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Apple is investigating how an "Apple Ring" could interpret the wearer's gestures, or provide extra functionality to other devices such as the Apple Pencil.
Apple is really keen that your devices know exactly — exactly — where you are. The company is increasingly using Ultra Wideband (UWB) to help iPhones locate each other, and it's previously looked at how self-mixing interferometry (SMI) sensors can detect people.
Now there's "Self-Mixing Interferometry-Based Gesture Input System Including a Wearable or Handheld Device," a newly-revealed patent application. It's still concerned with locating and tracking, but this time it is specifically about using SMI sensors in a wearable — such as a ring.
The patent application attempts to cover all possible wearable devices, but then concentrates on what Apple describes as a device where the "housing defines a closed ring configured to receive a finger."
It's a ring that contains one or more sensors that are "emit a set of one or more beams of electromagnetic radiation," with Apple explaining that each beam is "emitted in a different direction." The purpose is to take "digitized samples of the set of one or more SMI signals" and thereby "extract the relationship" between the ring and what's nearby.
Apple is intentionally vague about the definition of what's nearby, but it does repeatedly describe "a second surface." In its drawings, the patent application gives as one example, a user wearing a ring and also holding an Apple Pencil.
"When the system includes only one SMI sensor... the processor may determine, for example, the motion of the [ring] (and thus a motion of the user)," says the patent application. When there are two or SMI sensors, the device can determine a much wider range of motion "in a plane (eg in an xy, xz or yz plane of a Cartesian coordinate system)."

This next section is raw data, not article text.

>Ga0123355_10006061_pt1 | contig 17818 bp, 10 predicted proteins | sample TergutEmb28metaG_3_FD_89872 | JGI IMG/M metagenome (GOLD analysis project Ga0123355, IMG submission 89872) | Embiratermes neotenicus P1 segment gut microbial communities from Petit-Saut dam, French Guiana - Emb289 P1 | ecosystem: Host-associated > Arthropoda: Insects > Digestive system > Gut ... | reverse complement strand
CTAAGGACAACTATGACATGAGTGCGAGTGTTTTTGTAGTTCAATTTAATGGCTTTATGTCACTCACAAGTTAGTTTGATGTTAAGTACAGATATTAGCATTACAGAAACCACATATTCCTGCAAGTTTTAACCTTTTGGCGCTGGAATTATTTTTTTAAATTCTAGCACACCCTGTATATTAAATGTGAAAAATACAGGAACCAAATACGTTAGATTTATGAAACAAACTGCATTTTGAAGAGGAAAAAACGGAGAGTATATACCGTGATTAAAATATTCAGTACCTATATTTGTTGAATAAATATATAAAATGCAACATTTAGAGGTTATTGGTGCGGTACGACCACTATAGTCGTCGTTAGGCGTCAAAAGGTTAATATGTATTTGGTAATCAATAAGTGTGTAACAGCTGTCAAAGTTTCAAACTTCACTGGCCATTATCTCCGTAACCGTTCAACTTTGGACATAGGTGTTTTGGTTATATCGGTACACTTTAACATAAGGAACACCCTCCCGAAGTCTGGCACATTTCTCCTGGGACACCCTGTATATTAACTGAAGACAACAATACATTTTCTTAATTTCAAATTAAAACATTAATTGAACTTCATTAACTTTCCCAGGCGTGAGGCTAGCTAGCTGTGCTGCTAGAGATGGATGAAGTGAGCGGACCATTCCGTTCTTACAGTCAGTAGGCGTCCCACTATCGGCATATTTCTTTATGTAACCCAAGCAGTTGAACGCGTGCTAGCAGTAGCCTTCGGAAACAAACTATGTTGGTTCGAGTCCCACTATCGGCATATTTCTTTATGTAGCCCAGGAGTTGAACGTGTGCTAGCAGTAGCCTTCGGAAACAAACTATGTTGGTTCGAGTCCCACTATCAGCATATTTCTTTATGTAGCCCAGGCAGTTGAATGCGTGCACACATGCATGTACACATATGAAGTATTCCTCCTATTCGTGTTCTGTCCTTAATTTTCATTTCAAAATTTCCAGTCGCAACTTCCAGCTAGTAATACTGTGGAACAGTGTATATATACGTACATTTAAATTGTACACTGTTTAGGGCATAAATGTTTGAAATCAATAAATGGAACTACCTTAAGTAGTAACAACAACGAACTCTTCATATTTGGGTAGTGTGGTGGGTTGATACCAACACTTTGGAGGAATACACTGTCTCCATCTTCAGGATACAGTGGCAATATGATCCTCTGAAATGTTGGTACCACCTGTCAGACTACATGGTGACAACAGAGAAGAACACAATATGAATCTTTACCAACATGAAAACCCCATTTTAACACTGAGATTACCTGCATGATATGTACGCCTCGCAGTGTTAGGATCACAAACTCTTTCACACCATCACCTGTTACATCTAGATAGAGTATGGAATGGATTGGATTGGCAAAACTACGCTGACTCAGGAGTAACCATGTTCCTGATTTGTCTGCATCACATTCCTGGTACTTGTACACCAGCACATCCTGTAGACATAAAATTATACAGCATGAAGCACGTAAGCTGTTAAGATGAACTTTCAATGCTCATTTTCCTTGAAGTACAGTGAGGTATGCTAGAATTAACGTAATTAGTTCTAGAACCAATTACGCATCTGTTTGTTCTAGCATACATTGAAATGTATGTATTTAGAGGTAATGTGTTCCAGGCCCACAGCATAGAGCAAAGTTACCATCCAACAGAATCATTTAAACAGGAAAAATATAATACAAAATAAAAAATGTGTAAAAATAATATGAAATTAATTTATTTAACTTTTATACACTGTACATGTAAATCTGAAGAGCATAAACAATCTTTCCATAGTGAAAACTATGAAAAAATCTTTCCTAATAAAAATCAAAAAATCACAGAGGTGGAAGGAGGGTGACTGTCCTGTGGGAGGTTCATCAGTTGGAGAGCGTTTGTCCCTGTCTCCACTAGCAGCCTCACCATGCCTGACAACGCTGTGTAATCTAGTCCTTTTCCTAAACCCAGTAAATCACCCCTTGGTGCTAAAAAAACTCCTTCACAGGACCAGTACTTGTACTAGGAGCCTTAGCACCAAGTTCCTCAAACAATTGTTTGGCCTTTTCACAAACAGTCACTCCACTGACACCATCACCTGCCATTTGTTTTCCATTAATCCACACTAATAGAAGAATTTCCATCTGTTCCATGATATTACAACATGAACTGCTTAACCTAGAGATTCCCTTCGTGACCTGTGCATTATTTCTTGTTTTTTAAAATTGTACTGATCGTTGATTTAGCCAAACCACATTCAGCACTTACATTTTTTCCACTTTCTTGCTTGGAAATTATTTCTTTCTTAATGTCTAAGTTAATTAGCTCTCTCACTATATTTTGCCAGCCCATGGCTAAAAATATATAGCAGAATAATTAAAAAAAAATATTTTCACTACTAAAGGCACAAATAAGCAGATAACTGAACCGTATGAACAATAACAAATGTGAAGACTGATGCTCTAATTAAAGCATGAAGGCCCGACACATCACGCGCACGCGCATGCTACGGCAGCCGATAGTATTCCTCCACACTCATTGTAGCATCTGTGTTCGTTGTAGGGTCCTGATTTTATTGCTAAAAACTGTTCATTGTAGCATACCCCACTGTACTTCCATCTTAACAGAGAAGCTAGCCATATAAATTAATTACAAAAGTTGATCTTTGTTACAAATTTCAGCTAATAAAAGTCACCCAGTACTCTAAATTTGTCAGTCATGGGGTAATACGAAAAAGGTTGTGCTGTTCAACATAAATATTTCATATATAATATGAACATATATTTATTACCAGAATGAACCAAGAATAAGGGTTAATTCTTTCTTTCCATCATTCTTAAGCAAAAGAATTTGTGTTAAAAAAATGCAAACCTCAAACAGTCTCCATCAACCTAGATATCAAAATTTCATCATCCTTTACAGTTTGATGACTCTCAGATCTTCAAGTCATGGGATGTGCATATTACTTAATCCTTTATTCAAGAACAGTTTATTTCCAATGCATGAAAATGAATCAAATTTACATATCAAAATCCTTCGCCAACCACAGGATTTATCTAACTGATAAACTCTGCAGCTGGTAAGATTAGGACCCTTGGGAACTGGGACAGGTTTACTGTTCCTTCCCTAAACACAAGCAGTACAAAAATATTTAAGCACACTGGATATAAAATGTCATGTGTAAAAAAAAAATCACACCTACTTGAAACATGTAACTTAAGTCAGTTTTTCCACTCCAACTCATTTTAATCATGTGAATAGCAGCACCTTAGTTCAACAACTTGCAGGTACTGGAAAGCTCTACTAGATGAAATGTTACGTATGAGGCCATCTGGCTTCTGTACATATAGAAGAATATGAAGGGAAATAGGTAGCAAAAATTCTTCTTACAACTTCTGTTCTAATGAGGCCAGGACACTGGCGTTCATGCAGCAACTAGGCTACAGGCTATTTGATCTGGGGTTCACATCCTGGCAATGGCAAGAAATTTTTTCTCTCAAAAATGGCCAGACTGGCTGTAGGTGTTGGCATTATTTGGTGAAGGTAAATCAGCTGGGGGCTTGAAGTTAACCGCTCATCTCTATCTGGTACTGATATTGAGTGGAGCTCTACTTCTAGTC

Knowing where the Pencil is moving could mean, for instance, that Apple AR, or "Apple Glass," could "draw" a line on a surface. Or a shake of the hand wearing the ring could signal an Undo command, for instance.
Apple also uses the example of a user wearing two rings. That could mean that SMI sensors are spread over the two of them, giving a better range of angles for determining motion.
Or it could also be that one or both rings are used for other sensors, "such as an inertial measurement unit (IMU)," says the application. "A wearable device may also contain a haptic engine to provide haptic feedback to a user, a battery, or other components," it continues.
"In some cases, a wearable device such as a finger ring may include a deformable or compressible insert that enables the finger ring to be worn farther from, or closer to, a user's fingertip," continues Apple.
"[Or] a finger ring may be rotated by a user, so that it may alternately sense a surface below a user's hand, a surface of an object held by the user, an adjacent finger, and so on," says Apple.
The patent is less concerned with how other devices react to the motion information, more about how that detail is detected. So it gives few examples of use, other than a quick list of how such a ring could add "one or more of proximity sensors, contact sensors, pressure sensors, accelerometers, IMUs, and so on."
This patent application is credited to four inventors. Three of them — Mehmet Mutlu, Ahmet Fatih Cihan, and Mark T. Winkler — previously worked on a patent application using SMI and ultrasonic sensors to authenticate user voices.